Possibly an entirely new view of Venice
By "F.B.", probably Ferrando BERTELLI , 1560


Europe Italy
  • Author: "F.B.", probably Ferrando BERTELLI
  • Publication date: c1564
  • Physical description: Etched bird's-eye view of Venice, laid paper without watermark, corners renewed.
  • Dimensions: 204 by 212mm (8 by 8.25 inches).
  • Inventory reference: 19460


An apparently unrecorded map of Venice, the capital of a vast empire, a mercantile centre, and a departure point for travellers to the East. Located at the crossroads between East and West, Venice was a destination for foreign merchants and pilgrims.

Bertelli’s view is stylised, and not directly based on any previous view, being slightly oriented with the north-northeast to the top. It is probably closest in perspective to Benedetto di Bordone’s ‘Venice’ (1528), than Jacopo de’ Barbari’s (1500). It almost certainly precedes that of Paolo Forlani (1565), and given that Bertelli was one of three prominent Venetian publishers to employ Forlani (the others were Giovanni Francesco Camocio and Bolgnini Zaltieri) during his time in Venice (1560-1574), it is entirely likely that Bertelli’s own small map inspired the production of Forlani’s much larger and more detailed map, and was then outclassed by it, resulting in its swift redundancy, and current scarcity.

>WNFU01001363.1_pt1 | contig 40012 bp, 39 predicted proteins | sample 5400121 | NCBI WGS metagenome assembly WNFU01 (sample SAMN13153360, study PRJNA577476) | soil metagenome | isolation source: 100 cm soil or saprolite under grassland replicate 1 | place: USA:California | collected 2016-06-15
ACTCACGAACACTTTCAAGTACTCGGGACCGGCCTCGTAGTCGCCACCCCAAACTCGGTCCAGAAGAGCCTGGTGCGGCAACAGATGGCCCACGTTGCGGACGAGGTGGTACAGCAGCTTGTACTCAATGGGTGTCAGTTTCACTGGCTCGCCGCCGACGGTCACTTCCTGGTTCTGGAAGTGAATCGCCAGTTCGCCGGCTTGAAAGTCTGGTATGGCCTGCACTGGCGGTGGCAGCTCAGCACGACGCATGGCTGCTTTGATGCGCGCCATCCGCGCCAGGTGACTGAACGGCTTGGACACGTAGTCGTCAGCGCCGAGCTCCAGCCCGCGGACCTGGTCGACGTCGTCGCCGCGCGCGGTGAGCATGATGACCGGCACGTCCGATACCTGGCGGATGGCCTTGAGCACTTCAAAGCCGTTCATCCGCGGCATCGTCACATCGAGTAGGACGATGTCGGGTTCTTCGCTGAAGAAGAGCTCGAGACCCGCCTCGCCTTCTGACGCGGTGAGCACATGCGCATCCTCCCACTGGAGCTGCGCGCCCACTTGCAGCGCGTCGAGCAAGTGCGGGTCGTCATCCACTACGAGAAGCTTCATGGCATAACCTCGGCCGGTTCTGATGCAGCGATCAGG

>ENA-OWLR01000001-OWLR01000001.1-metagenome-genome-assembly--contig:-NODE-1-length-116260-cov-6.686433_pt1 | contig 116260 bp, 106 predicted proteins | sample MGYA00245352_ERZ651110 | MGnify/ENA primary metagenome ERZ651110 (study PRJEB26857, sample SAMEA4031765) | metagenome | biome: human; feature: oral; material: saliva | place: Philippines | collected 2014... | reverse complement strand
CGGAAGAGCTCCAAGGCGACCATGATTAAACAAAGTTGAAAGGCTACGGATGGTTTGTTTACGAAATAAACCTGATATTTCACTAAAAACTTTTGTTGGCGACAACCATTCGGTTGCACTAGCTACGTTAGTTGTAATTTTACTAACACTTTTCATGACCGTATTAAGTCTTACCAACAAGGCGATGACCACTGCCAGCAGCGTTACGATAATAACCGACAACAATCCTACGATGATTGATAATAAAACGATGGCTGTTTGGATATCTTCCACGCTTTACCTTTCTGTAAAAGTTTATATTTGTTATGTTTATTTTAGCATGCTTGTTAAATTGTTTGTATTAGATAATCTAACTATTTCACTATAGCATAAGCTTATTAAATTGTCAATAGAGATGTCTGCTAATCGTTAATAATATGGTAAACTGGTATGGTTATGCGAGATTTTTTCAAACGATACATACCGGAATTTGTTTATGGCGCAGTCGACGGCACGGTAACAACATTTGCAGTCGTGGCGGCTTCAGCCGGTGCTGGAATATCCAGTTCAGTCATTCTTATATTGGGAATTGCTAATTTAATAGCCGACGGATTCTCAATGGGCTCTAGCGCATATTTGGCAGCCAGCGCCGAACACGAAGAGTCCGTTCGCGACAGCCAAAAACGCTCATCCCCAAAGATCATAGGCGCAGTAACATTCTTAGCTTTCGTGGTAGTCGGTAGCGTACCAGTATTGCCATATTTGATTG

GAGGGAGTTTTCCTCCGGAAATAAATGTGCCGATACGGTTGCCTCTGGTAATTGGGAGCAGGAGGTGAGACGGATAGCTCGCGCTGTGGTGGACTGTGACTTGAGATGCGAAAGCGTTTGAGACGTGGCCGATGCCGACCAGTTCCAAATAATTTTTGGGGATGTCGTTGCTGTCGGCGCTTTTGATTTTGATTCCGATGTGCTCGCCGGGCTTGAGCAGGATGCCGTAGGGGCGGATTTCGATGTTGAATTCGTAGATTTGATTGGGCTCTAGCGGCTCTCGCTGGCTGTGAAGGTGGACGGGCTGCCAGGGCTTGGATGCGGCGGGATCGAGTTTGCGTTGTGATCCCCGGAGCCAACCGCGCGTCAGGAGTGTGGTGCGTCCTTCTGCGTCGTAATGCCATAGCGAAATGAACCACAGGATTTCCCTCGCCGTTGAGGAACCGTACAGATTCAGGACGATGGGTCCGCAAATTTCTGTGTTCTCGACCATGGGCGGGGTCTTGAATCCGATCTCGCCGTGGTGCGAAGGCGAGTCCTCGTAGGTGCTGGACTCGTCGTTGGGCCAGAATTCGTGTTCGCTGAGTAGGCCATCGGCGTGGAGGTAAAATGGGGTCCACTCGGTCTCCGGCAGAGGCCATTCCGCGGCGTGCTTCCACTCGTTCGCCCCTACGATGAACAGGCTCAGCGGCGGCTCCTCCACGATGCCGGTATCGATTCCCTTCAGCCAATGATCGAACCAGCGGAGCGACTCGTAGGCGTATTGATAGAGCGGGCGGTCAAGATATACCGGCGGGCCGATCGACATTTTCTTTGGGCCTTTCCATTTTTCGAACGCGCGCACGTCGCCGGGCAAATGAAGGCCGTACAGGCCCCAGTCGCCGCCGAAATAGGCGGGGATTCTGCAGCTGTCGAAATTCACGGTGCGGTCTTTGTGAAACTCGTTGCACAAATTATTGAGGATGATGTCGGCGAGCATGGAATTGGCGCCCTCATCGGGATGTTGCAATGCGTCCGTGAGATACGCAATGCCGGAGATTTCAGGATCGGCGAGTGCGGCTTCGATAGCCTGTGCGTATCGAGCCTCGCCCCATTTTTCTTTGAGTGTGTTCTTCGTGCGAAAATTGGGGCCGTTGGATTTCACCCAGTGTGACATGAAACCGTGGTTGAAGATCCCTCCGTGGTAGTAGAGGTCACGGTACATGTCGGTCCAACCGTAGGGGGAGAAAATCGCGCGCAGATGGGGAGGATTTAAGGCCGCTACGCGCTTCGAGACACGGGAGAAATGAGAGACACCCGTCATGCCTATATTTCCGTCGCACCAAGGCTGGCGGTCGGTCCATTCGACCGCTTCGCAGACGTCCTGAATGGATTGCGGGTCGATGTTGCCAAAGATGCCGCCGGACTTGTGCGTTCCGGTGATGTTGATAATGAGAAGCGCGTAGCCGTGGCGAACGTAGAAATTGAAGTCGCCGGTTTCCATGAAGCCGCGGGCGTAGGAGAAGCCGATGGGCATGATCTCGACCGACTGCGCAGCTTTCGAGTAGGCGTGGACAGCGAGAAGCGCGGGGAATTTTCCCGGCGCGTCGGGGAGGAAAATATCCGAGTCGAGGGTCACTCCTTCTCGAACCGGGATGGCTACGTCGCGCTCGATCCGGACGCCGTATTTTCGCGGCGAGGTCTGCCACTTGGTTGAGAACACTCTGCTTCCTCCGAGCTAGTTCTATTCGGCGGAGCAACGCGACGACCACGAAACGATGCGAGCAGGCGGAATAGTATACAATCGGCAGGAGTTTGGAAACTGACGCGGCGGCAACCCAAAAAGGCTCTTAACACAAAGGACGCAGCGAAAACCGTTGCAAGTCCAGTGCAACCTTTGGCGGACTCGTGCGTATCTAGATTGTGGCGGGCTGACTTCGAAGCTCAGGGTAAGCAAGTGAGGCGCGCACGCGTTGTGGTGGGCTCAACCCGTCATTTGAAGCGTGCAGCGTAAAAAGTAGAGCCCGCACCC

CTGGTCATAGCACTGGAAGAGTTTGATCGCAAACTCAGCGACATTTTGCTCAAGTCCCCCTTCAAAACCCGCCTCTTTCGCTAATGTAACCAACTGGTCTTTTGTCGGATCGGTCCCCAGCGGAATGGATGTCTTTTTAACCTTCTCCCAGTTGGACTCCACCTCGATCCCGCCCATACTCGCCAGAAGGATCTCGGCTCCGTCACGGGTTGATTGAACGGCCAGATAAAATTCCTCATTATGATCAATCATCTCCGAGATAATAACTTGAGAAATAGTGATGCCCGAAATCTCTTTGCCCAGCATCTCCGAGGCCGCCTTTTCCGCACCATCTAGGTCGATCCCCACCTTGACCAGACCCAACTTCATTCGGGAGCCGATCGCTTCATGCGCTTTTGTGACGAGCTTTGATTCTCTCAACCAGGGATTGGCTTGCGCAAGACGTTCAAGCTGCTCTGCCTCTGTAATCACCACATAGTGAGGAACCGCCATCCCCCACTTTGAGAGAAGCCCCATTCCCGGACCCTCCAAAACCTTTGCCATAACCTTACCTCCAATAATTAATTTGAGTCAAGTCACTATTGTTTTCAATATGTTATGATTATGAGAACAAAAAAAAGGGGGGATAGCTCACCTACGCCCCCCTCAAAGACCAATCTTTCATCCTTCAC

Ferrando Bertelli (c1525-1572), is best known as a Venetian publisher of prints, after Titian, Farinati, Giulio Romano, Battista del Moro, and Dürer; and maps. Some he engraved himself, others were engraved for him by Paolo Forlani, Giovanni Francesco Camocio, Mario Cartaro, Sanuto, Cavalieri, and Domenico Zenoi. Karrow records Bertelli as having signed at least one other map, a copy of Giacomo Gastaldi’s map ‘Li’Isola Cuba e piu Setentrional dela Spagnola’, (c1566), as “F.B.”, although he usually signed his name in full, and with a flourish, as is evident on the other maps of islands he engraved in about 1566.


1. With Helmut Rumbler Kunsthandel, Frankfurt am Main, 2010


  1. Bury, 'The Print in Italy 1550-1625', British Museum, London 2001, page 222
  2. not in Bifalco
  3. not in Karrow